If you drive, do not let your car idle today

Idling cars produce the same exhaust that driving cars do. If you’re stopped for more than 10 seconds (other than at a stop light or bumper-to-bumper traffic), turn off the engine. That’s right, crank that key to the left or push the button and let your motor rest. The Environmental Defense Fund says that for every 10 minutes your car is off, you prevent one pound of carbon dioxide from being released into the air.

Here’s more from EDF about idling and why it’s no good.

So, at least for today, don’t let your engine run unless absolutely necessary.

Mend something instead of tossing it

Your challenge for today is to mend an article of clothing you would have otherwise thrown out. Here’s a video tutorial that shows two different ways to mend a small t-shirt tear. This technique can be applied to similar cotton or cotton blend fabrics as well. (Be careful using a hot iron on fabrics made mostly of synthetics.)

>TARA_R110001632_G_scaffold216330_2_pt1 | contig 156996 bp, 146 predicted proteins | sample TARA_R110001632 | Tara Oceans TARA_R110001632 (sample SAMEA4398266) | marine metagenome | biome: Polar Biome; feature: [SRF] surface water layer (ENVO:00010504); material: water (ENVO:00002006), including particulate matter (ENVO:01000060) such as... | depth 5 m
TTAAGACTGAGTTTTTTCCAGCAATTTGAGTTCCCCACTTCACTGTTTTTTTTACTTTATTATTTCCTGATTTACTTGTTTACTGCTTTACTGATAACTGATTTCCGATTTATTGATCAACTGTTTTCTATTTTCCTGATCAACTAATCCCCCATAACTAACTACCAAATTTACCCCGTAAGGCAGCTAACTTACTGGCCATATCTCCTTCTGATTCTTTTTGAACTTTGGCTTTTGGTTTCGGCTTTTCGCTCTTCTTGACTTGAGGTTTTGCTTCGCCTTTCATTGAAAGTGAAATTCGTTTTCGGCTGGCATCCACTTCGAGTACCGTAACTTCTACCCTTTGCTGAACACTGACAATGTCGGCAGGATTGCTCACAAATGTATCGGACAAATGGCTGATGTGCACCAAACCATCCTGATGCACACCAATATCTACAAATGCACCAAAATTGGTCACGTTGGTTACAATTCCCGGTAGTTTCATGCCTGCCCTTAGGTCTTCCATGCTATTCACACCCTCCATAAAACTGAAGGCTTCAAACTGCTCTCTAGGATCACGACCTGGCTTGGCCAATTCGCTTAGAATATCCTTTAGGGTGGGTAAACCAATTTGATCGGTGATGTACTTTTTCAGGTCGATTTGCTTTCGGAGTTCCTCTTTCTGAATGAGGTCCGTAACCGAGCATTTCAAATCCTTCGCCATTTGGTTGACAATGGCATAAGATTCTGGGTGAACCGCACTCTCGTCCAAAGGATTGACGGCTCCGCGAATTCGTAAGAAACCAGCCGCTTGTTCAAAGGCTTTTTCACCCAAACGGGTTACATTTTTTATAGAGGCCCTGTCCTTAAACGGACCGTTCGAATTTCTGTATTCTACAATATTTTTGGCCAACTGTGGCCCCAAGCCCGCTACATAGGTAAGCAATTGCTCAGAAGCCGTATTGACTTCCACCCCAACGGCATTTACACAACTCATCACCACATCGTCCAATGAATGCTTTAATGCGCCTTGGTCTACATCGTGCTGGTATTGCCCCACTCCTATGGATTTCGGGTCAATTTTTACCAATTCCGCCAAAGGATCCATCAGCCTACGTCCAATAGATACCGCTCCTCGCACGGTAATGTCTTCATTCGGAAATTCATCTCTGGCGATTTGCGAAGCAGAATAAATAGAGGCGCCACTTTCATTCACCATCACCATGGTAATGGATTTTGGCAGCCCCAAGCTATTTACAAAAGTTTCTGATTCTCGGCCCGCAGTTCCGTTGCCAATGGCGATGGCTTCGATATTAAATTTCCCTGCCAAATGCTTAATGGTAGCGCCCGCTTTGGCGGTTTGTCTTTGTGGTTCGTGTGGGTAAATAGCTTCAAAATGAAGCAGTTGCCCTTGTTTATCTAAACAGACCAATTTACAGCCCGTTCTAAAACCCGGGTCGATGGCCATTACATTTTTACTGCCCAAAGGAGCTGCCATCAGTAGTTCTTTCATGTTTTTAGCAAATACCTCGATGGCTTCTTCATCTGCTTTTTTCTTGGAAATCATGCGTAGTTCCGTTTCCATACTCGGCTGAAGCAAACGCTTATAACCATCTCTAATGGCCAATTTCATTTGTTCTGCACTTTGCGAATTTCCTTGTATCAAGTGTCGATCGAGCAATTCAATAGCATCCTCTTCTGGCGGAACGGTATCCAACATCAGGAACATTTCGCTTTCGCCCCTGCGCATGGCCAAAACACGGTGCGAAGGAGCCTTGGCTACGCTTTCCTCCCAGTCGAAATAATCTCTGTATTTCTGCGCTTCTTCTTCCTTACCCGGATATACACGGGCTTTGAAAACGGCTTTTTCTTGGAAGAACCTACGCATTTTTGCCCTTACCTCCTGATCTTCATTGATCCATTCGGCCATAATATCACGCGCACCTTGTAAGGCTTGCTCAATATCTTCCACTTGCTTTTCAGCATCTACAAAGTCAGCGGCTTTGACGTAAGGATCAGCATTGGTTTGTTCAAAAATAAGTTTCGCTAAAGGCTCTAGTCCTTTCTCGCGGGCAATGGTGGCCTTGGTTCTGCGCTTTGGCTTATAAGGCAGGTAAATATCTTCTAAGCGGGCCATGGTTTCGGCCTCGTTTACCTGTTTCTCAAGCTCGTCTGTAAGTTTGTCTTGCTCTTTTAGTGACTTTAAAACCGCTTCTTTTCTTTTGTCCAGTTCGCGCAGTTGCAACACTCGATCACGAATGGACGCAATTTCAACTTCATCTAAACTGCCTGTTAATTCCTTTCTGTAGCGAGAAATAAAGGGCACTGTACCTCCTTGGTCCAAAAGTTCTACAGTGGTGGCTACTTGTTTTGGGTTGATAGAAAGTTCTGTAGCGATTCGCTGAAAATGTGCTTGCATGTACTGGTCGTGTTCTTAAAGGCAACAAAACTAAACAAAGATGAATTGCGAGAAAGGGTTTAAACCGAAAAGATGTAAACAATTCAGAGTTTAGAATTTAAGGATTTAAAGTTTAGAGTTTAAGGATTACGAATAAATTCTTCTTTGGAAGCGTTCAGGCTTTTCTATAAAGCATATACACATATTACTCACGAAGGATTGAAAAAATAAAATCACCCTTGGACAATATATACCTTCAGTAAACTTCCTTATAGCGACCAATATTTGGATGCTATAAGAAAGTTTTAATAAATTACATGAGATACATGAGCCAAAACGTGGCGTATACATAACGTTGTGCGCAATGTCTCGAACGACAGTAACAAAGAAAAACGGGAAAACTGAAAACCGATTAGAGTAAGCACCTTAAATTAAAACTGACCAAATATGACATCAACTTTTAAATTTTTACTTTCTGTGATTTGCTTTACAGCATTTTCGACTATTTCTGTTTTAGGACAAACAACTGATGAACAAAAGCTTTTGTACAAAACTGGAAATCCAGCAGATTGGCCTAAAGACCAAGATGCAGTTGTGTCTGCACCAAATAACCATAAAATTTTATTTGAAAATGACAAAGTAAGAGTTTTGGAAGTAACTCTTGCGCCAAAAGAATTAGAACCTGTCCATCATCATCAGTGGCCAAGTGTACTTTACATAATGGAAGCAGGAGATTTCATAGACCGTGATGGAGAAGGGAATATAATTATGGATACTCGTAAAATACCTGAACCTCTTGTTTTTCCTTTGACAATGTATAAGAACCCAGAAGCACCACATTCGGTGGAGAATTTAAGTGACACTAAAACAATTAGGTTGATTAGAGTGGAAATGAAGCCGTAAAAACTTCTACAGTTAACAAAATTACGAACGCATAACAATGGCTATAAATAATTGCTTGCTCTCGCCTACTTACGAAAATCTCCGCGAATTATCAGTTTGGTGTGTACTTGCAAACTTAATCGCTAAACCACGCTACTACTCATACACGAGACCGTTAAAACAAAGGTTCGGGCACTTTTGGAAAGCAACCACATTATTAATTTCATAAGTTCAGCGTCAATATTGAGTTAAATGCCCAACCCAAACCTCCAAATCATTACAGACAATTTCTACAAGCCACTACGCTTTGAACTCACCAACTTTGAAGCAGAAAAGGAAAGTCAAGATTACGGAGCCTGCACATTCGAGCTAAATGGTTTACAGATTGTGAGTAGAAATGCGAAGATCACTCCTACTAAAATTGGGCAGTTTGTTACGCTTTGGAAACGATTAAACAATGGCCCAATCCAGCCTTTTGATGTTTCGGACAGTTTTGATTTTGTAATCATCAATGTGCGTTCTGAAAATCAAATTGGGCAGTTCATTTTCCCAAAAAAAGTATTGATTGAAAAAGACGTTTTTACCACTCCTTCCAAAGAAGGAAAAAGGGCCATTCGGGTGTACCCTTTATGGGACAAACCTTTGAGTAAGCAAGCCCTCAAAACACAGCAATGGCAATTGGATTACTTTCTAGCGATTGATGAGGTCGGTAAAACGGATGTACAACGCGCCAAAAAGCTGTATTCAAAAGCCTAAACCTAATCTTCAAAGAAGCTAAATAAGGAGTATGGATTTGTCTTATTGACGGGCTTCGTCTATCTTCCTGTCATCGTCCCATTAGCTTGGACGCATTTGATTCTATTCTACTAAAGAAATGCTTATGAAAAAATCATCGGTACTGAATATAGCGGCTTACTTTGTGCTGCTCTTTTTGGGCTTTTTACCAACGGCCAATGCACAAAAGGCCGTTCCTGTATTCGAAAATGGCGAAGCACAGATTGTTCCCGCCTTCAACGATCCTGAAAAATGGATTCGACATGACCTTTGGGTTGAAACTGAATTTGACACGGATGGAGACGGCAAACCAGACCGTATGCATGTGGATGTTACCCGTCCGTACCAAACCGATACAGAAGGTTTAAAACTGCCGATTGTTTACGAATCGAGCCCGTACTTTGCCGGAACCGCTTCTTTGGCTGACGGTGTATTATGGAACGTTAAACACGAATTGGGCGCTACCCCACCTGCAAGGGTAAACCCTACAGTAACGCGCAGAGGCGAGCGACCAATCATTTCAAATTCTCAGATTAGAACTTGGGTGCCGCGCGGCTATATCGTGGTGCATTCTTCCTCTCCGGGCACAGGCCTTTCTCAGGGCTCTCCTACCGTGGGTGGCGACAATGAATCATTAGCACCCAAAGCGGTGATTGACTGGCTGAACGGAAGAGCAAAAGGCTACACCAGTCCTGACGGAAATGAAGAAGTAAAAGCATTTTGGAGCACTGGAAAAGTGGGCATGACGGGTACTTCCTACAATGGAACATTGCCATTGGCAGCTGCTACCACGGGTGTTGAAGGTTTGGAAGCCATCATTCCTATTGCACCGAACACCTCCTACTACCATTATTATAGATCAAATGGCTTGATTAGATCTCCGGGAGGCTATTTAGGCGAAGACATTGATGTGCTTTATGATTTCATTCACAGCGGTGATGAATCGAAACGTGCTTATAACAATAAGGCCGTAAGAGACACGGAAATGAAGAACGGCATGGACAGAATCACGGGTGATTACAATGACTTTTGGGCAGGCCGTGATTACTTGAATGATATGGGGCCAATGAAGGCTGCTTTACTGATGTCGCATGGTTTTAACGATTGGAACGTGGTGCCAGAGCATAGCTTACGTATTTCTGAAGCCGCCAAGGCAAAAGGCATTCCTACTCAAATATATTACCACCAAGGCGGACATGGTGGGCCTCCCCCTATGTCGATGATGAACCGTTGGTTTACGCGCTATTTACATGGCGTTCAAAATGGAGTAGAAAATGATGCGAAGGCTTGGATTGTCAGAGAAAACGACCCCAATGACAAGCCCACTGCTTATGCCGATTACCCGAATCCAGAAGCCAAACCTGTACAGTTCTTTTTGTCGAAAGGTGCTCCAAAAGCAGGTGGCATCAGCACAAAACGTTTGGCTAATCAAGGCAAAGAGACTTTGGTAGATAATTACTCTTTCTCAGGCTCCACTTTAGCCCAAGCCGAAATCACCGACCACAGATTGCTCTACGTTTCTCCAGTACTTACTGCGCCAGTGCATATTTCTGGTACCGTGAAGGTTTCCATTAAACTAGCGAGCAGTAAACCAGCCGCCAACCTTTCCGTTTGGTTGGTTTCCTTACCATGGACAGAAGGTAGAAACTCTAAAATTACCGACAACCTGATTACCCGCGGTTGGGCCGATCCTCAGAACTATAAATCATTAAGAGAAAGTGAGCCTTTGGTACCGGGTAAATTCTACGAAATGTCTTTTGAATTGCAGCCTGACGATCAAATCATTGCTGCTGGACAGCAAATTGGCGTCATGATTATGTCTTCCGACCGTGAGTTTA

Also, here’s a post with several tutorials for different types of stitches.

If you don’t own the supplies to mend, use this opportunity to gather them. It doesn’t cost a lot to assemble a basic sewing kit. (Add various small spools of different colors of thread to this). And then you will have it for the next time something inevitably, but not irreparably, rips.

Check into composting

Photo: Nic McPhee

If you live in a rural area, you’re already composting, yes? You have a pile out back of food scraps breaking down into black gold that you spread over your garden or give away to someone else. If not, please start this.